by Ron Leonard, Missions Pastor

The Great Commission from Jesus to His followers was, and is, "Go make disciples..." (see Matthew 28:16-20). But how do we make disciples a couple of thousand years later from when Jesus spoke these words, and halfway around the globe?

Here are a few observations on some mistakes we make and how to avoid them. Hopefully, this will help us all be faithful to the commission given by Christ.

1.) Failing to include an expectation for application, assessment, and accountability in making disciples.

Becoming a follower of Christ is not merely for the benefit of "being" but also entails "doing." Applied disciple-making includes assessing our effectiveness and holding one another accountable. We need to be intentional in making disciples with clear expectations.

2.) Lacking a Biblical foundation in making disciples.

Our goal should never be to make followers of anyone or anything above the Lord Jesus Christ. The Bible should be the foundational resource for making disciples. Any studies or curriculum, whether mass produced or individually developed, should be based on Scripture.

3.) Failing to consider our context, causing ineffective communication.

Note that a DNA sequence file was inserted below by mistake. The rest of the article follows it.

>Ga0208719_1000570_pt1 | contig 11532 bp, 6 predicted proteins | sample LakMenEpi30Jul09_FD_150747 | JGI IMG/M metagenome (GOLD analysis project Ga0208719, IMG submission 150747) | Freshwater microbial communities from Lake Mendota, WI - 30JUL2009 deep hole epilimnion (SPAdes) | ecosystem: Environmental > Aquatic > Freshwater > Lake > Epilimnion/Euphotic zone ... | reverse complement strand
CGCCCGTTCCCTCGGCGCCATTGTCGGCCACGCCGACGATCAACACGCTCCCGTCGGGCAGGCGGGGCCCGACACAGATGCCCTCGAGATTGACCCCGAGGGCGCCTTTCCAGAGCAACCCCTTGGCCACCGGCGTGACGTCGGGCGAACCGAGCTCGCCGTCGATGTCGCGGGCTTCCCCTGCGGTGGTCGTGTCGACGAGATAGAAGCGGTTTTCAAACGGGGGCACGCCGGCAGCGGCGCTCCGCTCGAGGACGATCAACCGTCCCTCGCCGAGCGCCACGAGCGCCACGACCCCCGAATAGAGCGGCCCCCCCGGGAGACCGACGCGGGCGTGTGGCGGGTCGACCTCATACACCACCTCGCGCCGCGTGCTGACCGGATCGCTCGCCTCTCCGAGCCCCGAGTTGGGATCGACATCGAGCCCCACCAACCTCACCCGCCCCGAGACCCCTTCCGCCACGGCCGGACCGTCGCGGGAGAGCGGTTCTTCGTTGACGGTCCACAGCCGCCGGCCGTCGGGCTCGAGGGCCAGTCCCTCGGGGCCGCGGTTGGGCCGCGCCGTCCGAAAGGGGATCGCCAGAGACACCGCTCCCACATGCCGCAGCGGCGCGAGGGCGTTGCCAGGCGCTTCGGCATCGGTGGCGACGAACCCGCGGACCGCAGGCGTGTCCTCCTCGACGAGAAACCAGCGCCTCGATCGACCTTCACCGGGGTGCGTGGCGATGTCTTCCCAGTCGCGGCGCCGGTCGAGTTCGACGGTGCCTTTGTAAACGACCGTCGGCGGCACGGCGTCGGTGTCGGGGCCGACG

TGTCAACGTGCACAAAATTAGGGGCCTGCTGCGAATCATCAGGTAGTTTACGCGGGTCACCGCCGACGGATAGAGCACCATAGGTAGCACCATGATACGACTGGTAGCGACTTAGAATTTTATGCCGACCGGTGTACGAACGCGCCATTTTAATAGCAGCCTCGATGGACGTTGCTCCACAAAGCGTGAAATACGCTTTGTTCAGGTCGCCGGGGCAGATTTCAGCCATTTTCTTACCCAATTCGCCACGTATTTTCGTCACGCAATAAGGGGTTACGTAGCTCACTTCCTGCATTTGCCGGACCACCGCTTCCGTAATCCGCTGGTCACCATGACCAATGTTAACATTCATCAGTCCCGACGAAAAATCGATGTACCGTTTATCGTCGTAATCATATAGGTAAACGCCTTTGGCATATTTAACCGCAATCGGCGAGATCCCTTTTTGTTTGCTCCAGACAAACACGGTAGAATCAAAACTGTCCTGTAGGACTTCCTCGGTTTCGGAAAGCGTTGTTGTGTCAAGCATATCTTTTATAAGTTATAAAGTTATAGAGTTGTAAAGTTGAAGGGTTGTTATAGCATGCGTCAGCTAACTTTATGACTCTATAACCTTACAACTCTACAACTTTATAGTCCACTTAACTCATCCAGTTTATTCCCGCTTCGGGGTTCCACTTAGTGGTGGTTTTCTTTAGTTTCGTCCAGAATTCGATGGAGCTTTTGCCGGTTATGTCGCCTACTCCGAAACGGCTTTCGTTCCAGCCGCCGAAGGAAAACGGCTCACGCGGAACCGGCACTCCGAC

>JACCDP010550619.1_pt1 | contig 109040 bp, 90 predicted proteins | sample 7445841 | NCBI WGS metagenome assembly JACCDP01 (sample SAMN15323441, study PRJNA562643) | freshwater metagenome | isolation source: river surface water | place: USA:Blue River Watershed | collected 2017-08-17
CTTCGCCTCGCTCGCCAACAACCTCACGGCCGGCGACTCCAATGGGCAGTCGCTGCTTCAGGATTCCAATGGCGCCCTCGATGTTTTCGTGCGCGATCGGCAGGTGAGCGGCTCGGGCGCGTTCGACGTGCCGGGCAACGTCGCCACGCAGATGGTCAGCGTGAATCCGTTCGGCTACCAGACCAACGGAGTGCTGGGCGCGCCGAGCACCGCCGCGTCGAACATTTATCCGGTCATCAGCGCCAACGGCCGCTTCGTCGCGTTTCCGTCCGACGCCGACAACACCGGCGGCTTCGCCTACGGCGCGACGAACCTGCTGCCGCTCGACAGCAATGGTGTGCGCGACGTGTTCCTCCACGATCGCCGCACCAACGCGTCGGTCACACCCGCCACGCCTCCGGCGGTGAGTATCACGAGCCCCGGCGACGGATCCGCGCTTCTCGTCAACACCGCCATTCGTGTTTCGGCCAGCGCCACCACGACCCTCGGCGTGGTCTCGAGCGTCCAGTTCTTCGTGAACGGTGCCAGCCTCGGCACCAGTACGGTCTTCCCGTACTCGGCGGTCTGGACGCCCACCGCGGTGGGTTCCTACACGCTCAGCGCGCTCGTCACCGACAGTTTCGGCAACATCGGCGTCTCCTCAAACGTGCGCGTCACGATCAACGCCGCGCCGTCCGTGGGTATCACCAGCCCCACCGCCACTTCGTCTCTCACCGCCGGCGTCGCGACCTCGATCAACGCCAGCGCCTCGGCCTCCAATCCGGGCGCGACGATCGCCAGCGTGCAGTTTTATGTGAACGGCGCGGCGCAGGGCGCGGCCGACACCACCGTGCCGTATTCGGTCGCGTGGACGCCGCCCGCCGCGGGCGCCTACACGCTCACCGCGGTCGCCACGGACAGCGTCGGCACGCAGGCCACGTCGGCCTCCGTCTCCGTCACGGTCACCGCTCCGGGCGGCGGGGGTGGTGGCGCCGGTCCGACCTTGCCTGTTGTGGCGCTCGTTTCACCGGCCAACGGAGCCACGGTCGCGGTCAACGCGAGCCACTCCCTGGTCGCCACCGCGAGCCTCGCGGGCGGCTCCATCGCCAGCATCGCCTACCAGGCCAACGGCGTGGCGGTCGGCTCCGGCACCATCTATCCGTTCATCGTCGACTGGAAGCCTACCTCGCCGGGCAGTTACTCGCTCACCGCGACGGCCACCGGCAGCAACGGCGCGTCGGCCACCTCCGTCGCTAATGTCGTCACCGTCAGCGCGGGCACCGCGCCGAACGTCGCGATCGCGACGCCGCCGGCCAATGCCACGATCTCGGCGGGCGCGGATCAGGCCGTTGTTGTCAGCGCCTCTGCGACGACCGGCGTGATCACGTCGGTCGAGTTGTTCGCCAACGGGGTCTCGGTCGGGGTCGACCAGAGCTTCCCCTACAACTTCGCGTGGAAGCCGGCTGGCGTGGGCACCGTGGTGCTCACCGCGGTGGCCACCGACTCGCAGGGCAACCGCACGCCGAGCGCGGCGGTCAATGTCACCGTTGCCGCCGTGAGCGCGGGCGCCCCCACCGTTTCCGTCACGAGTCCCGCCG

Methods that worked years ago or in other cultural settings may not translate into effective disciple making in our current context. We must clearly communicate a disciple-making strategy that is suitable for a specific context. Leading people to follow Jesus and make disciples today (and tomorrow) may not look the same as it did 2,000, 200, or even 20 years ago!

4.) Failing to develop leaders in making disciples.

Jesus called, trained, and sent the Disciples. Paul encouraged Timothy as a young leader in the faith. We are short-sighted when we fail to develop leaders. We must engage and train committed leaders in an intentional process for making disciples. 

5.) Believing we can make disciples without engaging in one another's life.

Our goal cannot merely be to meet together or gather a group. Rather, we should be involved in the life of others. Relationships are vital, and we should be investing in one another to effectively grow faithful followers of Christ who bear fruit.

6.) Failing to recognize the importance of finding the right space for making disciples.

In the book, Discipleship that Fits: The Five Kinds of Relationships God Uses to Help Us Grow, the authors identify five distinct contexts as public, social, personal, transparent, and divine. The way we use space in disciple-making, whether in the auditorium, classroom, home, office, coffee shop, etc., impacts how we make disciples.

7.) Failing to seek growth by multiplication.

Our approach and expectation must be to multiply followers of Jesus; making disciples who make disciples. We should never be satisfied with settling for status quo when it comes to making disciples.

This short list of mistakes is certainly not comprehensive, but I hope it is helpful and thought-stirring as we all "go and make disciples..." May we learn from our mistakes and may we always pray, give, go, and send disciples who will make disciples!